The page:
“My City, My SM, My Art” will also highlight the diverse ways in which contemporary Bulakeño artists like Danny Pangan, Salvador Ching, Jayson Cortez, Froilan Calayag, and young couple Kiko and Ynah Baltero Marquez are pursuing their passion for the arts and bringing the
ilustrado spirit to modern times. A celebration of Philippine visual arts — painting, sculpture, printmaking, photography and filmmaking — “My City, My SM, My Art” is a joint project of SM, the Metropolitan Museum of Manila, the Shell Companies of the Philippines, and the Philippine
STAR with support from the National Commission for Culture and the Arts and Centerstage Productions.
“My City, My SM, My Art” brings art and people together by showcasing the works of masters, modernists and millennials around the SM Supermalls. Advocating art for all, the team works with communities to mount exhibits, workshops and contests in key cities around the Philippines.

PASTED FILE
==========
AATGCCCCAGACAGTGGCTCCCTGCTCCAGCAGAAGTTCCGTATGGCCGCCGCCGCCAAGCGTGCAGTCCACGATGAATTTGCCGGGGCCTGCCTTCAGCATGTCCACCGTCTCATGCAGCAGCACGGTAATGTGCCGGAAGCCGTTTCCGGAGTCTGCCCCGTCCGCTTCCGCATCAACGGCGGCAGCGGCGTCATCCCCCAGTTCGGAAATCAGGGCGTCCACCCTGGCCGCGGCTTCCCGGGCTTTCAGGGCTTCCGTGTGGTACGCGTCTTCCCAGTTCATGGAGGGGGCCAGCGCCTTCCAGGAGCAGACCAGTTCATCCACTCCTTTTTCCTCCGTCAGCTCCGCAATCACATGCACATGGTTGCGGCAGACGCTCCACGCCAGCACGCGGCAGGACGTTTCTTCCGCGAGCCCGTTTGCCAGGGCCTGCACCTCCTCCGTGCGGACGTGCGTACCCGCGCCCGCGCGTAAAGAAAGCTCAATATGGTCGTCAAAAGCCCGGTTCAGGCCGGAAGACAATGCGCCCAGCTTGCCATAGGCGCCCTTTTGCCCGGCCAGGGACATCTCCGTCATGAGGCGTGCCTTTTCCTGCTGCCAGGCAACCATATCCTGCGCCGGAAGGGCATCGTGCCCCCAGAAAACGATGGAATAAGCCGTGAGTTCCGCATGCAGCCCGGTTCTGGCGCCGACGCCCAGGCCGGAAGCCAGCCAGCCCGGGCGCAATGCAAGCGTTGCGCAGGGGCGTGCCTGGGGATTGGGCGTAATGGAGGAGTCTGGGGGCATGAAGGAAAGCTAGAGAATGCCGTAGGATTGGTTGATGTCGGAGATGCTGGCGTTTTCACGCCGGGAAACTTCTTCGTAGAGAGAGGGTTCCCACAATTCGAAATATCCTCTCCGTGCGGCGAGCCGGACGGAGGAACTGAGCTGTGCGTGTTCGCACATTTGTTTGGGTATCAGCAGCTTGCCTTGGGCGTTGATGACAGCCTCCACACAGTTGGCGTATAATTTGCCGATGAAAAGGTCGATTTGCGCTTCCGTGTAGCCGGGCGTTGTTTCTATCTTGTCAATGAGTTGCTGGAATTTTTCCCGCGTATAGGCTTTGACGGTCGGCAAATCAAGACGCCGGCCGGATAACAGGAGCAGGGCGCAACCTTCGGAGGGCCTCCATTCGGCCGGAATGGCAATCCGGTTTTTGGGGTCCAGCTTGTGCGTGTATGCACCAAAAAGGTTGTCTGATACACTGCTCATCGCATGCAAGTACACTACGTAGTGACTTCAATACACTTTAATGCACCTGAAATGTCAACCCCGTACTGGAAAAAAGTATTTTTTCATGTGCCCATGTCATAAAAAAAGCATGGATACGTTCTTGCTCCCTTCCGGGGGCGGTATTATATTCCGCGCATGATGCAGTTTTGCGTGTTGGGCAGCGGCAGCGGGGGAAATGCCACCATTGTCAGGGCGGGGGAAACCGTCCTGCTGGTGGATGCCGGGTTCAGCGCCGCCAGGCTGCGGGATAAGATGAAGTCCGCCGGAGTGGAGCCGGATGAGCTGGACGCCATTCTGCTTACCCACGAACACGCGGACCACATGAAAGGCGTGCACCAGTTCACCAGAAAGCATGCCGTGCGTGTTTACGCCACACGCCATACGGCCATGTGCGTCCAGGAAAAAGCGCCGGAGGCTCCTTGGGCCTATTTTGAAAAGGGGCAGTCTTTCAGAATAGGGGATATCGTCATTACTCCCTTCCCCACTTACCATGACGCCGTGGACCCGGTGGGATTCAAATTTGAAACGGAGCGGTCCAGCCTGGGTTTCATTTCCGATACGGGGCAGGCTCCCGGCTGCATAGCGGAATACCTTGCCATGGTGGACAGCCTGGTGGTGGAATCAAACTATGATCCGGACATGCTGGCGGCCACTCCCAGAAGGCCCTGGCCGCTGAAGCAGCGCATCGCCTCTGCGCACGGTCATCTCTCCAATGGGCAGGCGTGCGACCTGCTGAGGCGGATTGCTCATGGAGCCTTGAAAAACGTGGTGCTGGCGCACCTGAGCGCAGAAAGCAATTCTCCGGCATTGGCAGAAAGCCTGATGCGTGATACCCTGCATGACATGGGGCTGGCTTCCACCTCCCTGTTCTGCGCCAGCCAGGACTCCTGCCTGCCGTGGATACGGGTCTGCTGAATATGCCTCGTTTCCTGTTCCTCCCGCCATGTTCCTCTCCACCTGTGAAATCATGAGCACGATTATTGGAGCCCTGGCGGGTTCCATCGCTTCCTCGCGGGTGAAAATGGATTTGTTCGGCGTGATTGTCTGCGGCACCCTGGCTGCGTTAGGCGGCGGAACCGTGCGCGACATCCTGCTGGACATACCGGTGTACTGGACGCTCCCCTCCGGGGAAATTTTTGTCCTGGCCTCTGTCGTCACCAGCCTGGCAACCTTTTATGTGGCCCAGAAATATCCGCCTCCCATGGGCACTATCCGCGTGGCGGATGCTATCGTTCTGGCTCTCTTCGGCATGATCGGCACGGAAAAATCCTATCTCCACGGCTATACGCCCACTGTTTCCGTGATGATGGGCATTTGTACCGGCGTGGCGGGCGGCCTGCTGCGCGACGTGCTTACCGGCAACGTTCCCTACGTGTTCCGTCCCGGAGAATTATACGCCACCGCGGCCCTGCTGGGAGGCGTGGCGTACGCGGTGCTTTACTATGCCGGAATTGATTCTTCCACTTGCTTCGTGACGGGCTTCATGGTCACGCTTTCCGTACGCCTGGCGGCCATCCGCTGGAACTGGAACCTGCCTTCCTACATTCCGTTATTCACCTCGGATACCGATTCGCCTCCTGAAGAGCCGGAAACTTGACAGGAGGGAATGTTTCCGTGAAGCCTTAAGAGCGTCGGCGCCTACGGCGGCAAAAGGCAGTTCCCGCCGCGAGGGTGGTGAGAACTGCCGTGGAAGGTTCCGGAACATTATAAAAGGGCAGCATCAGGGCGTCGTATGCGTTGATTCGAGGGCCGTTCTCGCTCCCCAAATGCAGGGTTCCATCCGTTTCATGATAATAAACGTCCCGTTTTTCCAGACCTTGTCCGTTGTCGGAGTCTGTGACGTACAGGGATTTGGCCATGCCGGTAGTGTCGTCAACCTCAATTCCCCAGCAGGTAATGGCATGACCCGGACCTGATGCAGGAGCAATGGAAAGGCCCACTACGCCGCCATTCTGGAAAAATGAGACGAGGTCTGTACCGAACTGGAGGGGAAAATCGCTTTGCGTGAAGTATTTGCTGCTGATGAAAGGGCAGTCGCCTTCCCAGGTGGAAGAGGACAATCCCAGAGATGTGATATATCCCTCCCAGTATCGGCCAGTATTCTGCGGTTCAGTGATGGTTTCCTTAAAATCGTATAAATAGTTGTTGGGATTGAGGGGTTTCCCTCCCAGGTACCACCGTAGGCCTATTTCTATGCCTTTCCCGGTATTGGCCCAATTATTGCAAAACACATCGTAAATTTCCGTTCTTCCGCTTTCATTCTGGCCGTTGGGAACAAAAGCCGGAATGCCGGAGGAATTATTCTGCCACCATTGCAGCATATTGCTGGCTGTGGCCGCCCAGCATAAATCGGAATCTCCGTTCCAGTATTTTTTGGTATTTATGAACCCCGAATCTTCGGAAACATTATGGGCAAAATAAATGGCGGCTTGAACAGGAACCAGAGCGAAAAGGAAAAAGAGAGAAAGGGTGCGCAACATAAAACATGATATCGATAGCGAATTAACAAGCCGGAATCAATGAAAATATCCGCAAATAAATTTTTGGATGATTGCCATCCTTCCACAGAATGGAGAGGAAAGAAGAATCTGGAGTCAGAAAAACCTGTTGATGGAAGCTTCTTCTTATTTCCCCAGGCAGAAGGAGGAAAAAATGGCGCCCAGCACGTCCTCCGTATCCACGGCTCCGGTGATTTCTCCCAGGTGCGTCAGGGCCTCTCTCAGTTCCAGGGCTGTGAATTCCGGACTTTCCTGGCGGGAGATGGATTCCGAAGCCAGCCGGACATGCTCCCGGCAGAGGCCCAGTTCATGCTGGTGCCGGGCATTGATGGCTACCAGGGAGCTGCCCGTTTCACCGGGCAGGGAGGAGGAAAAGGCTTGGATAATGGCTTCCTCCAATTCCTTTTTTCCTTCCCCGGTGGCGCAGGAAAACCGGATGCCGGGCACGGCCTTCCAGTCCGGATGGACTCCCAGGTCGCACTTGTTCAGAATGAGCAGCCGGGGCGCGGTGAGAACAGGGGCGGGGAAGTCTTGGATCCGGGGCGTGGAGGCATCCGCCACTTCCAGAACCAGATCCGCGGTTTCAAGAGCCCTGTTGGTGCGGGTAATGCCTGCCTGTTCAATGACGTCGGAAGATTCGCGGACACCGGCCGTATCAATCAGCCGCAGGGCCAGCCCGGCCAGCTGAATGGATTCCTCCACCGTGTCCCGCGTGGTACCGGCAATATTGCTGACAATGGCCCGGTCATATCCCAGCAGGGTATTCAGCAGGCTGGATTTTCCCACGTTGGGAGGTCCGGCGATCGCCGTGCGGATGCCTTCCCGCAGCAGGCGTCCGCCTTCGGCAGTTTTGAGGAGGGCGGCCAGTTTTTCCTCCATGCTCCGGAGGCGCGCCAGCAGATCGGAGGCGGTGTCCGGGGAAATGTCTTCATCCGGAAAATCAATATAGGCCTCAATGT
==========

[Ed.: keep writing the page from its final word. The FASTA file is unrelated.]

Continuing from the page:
NATIONAL ARTIST GUILLERMO TOLENTINO: MASTERPIECES OF THE FILIPINO SOUL
National Artist Guillermo Tolentino’s famous Bonifacio Monument at the intersection of EDSA and Rizal Avenue is an enduring symbol of the Filipino’s cry for freedom, while the UP Oblation signifies academic freedom. His masterpieces are not only great sculptures, but iconic representations of the Filipino soul.
Guillermo Estrella Tolentino was born in Malolos, Bulacan on July 24, 1890. Before his formal schooling, he used to mold horses and dogs in clay, out of the materials from the banks of the fishponds in town.